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Easy fire bowl repair and despair


philpom
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Over a year ago I was cooking pizza and suffered a single crack in my fire bowl.  It grew over time and 1 turned in to 2.  Next thing you know the fire bowl was in 2 pieces kinda just sitting down in there.  I just kept cooking and could have left it that way for a very long time but I needed to do a good cleaning so the time was right.

Before I go any further I want to let you know that I didn't need to do this, I have a new fire bowl in my garage right now.  I am a curious person though and I want to see how long I can go from one fire bowl.

 

This method should work on any ceramic kamado.

Material:

  • T304 lock wire
  • small 1/4"-3/16' mason bit
  • cutters
  • pliers

Pull the fire bowl out and clean it up.  Put it together, use a strap etc to hold it in place.

Drill a pair of holes down the crack - 3, maybe 4 depending.  Push the wire through and twist it tight with the pliers while carefully setting the crack in place as you go.  BAM!  That's it.

 

IMG_20160919_134024550_zpsj92k4oio.jpg

IMG_20160919_161749879_HDR_zpsixitg3co.j

IMG_20160919_161759451_zpsxikabfff.jpg

IMG_20160919_162215408_zpsaofricre.jpg

IMG_20160919_163519958_HDR_zpsrkdyxkci.j

All better.

And now despair.  I discovered another hairline crack while doing this repair, this tells me that over time the fire bowl will slowly crumble.  We'll see how long it takes.  You can just see it in this photo, it leads off of crack #2 and is about a foot long at this point and it is all the way through.

IMG_20160919_161818581_zpsnoudjs4f.jpg

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Nice info. At one point early on in my ceramic research it was pointed out that this was not a good approach because the metal will expand more than the ceramic. After years with my kamados, I am not sure I buy that argument.  

I am curious how the 304 SS holds up. At FB temps, I expect the stainless properties to be less than acceptable. 

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You and I apparently think a lot alike.   :)   I used the same repair technique (as a test) a while ago on my Big Joe fire bowl using copper wire. Looks like the stainless wire lets you get a tighter pull down in the twisting than copper which will break at the twist if done to much.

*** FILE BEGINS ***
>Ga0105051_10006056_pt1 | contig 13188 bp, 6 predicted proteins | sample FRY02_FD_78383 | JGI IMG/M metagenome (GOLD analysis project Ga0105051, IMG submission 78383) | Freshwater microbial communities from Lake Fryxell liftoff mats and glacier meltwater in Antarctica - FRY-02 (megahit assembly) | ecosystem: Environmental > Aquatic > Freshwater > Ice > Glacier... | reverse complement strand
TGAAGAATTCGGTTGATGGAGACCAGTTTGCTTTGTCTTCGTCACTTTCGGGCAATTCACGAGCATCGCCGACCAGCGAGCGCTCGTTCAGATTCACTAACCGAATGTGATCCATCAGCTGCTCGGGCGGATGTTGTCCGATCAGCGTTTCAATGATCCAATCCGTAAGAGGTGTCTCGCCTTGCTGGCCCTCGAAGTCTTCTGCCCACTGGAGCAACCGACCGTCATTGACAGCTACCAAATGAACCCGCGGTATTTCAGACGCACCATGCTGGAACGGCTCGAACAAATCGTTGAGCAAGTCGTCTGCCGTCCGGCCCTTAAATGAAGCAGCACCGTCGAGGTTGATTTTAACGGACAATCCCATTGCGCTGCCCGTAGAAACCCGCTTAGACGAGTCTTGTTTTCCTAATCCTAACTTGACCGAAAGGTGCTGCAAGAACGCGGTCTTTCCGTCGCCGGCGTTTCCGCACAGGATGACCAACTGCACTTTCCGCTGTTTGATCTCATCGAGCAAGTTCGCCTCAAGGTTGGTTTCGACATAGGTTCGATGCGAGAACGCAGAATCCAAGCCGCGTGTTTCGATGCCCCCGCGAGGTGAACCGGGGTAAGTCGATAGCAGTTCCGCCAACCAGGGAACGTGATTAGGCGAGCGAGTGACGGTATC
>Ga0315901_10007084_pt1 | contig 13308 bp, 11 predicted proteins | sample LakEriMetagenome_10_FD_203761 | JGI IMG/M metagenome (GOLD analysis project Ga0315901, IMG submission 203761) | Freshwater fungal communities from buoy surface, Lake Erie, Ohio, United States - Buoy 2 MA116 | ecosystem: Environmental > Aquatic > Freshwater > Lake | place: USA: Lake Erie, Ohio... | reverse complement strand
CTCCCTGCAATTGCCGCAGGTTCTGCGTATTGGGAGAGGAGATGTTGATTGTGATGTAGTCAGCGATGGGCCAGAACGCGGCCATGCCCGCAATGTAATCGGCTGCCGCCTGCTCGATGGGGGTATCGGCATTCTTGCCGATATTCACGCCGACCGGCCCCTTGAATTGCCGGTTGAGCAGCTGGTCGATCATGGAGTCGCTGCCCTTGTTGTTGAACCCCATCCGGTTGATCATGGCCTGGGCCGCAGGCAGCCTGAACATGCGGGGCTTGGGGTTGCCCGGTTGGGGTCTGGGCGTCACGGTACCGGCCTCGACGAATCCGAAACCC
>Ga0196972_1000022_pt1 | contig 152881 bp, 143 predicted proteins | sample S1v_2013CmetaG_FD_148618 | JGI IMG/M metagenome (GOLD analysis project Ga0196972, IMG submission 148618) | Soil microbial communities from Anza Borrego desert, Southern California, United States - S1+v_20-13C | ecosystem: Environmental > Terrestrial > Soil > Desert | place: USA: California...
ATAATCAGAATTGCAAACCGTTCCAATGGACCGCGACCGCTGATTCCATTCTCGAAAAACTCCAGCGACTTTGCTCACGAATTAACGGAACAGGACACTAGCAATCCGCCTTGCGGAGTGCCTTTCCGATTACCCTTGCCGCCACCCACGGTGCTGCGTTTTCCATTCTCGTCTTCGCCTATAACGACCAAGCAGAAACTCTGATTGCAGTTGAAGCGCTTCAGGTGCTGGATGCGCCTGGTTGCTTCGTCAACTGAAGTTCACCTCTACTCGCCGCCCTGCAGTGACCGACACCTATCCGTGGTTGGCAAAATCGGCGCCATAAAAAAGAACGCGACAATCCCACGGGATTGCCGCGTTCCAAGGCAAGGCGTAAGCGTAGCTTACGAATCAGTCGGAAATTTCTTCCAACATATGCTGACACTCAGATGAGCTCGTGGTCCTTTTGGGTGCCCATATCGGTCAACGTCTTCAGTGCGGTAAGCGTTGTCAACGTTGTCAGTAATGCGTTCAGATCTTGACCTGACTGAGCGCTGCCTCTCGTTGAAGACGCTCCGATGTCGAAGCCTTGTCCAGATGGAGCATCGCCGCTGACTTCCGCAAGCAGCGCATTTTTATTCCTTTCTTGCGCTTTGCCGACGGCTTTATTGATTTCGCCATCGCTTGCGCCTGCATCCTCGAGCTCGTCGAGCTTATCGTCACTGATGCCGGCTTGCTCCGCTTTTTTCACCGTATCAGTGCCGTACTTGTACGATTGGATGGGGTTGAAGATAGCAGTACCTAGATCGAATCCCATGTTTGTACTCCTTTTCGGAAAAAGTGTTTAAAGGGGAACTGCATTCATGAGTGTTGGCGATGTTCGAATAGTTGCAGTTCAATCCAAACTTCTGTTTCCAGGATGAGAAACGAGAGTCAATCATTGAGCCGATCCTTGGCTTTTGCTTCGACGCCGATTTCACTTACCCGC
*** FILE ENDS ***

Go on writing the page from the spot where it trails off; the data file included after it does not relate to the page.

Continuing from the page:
I noted the same issues of additional cracking just as you did.  It is like once the ceramic cracks in a major way from the stresses, that only relieves the stress where it  finally fractured and the stress is still there in other areas just waiting for the right trigger event.  Which could be heat or clinking it with the ash tool or setting a fire ring or ash grate down on or in the bowl slightly too hard, or ???

Mine eventually succumbed and was set aside as the race between wire repairs on new fractures or impending fractures was a losing cause.    I even "stress relieved" the cracking but not broken fracture lines with holes drilled at each end of the crack to stop further propagation but that was marginal at best. It seemed that a crack would branch off in other directions from the main line.  On this particular fire bowl the ceramic seems much more crumbly in texture overall which became evident when drilling the holes.

I had wondered if skim coating with a good bond of furnace cement after the repair would help ???

The solution you outlined works and can buy time - even for a good long while but eventually it had diminishing returns - at least in my case.

On my KJ grill family, I have noticed a differing density in the material among the ceramic fire bowls between models and over time in the model lines (perhaps as suppliers have changed)  - some harder/denser  some softer/more porous.  However,  I don't have enough data to theorize which material characteristic approach is better/worse.   My limited evidence leans toward the hard/denser being more robust.  I have wondered if the less dense might absorb more moisture in highly humid climate and somehow water vapor out gassing during heating could be a cracking factor... But what do I know??  

Any ceramic scientists, engineers, or pottery experts around to weigh in?  Just out of curiosity driven by an engineers mind rambling out loud.

Ceramic warranties in Kamado land are wonderful and sometimes necessary thing.

 

 

:|

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On 9/19/2016 at 7:14 PM, Mewantkj said:

Nice info. At one point early on in my ceramic research it was pointed out that this was not a good approach because the metal will expand more than the ceramic. After years with my kamados, I am not sure I buy that argument.